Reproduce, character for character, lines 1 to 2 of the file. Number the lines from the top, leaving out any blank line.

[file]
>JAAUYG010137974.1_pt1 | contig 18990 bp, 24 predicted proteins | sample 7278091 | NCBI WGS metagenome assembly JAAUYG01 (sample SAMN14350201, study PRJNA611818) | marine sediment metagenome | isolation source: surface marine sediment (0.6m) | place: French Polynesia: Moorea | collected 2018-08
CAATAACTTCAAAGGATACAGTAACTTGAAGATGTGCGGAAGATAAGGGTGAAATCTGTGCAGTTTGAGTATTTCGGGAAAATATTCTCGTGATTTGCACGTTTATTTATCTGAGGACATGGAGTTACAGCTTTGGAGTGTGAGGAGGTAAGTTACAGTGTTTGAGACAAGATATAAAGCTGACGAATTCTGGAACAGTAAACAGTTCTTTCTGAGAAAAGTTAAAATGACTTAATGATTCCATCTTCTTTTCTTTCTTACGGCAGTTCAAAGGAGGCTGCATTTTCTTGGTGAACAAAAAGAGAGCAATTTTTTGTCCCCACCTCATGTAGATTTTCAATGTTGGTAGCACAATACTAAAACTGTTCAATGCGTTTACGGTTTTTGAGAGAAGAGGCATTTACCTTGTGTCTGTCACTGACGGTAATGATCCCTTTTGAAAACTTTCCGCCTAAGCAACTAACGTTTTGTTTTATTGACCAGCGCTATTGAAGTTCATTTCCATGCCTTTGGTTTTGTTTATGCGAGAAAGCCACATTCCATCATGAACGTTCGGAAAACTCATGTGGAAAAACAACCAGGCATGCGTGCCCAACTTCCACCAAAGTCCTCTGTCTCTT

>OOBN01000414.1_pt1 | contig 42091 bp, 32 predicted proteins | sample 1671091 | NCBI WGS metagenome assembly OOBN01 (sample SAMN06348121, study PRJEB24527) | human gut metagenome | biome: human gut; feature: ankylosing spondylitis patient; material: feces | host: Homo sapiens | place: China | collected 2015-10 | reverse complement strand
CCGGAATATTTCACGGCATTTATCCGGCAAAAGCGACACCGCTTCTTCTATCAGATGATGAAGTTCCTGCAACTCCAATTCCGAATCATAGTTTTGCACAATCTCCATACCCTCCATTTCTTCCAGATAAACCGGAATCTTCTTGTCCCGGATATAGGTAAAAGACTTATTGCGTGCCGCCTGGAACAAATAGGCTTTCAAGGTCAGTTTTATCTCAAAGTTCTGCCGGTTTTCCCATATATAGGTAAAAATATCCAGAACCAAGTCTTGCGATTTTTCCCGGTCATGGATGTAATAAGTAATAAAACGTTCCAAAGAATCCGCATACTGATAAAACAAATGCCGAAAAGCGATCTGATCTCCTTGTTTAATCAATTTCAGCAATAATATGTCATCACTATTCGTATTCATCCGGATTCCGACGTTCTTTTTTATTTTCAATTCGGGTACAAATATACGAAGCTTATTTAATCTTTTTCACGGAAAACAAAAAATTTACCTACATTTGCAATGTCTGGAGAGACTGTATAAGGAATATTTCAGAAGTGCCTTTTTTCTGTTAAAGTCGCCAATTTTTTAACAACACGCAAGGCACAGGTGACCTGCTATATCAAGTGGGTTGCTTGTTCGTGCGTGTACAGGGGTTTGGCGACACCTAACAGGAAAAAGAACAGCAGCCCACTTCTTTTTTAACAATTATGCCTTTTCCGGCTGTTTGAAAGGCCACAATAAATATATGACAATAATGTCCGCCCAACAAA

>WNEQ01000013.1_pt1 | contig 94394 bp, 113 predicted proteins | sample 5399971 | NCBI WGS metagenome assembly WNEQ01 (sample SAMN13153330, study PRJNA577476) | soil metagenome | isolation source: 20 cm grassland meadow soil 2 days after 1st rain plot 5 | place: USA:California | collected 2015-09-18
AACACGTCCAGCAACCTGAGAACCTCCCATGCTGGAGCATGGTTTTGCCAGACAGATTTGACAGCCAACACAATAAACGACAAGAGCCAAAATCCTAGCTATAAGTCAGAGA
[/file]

>JAAUYG010137974.1_pt1 | contig 18990 bp, 24 predicted proteins | sample 7278091 | NCBI WGS metagenome assembly JAAUYG01 (sample SAMN14350201, study PRJNA611818) | marine sediment metagenome | isolation source: surface marine sediment (0.6m) | place: French Polynesia: Moorea | collected 2018-08
CAATAACTTCAAAGGATACAGTAACTTGAAGATGTGCGGAAGATAAGGGTGAAATCTGTGCAGTTTGAGTATTTCGGGAAAATATTCTCGTGATTTGCACGTTTATTTATCTGAGGACATGGAGTTACAGCTTTGGAGTGTGAGGAGGTAAGTTACAGTGTTTGAGACAAGATATAAAGCTGACGAATTCTGGAACAGTAAACAGTTCTTTCTGAGAAAAGTTAAAATGACTTAATGATTCCATCTTCTTTTCTTTCTTACGGCAGTTCAAAGGAGGCTGCATTTTCTTGGTGAACAAAAAGAGAGCAATTTTTTGTCCCCACCTCATGTAGATTTTCAATGTTGGTAGCACAATACTAAAACTGTTCAATGCGTTTACGGTTTTTGAGAGAAGAGGCATTTACCTTGTGTCTGTCACTGACGGTAATGATCCCTTTTGAAAACTTTCCGCCTAAGCAACTAACGTTTTGTTTTATTGACCAGCGCTATTGAAGTTCATTTCCATGCCTTTGGTTTTGTTTATGCGAGAAAGCCACATTCCATCATGAACGTTCGGAAAACTCATGTGGAAAAACAACCAGGCATGCGTGCCCAACTTCCACCAAAGTCCTCTGTCTCTT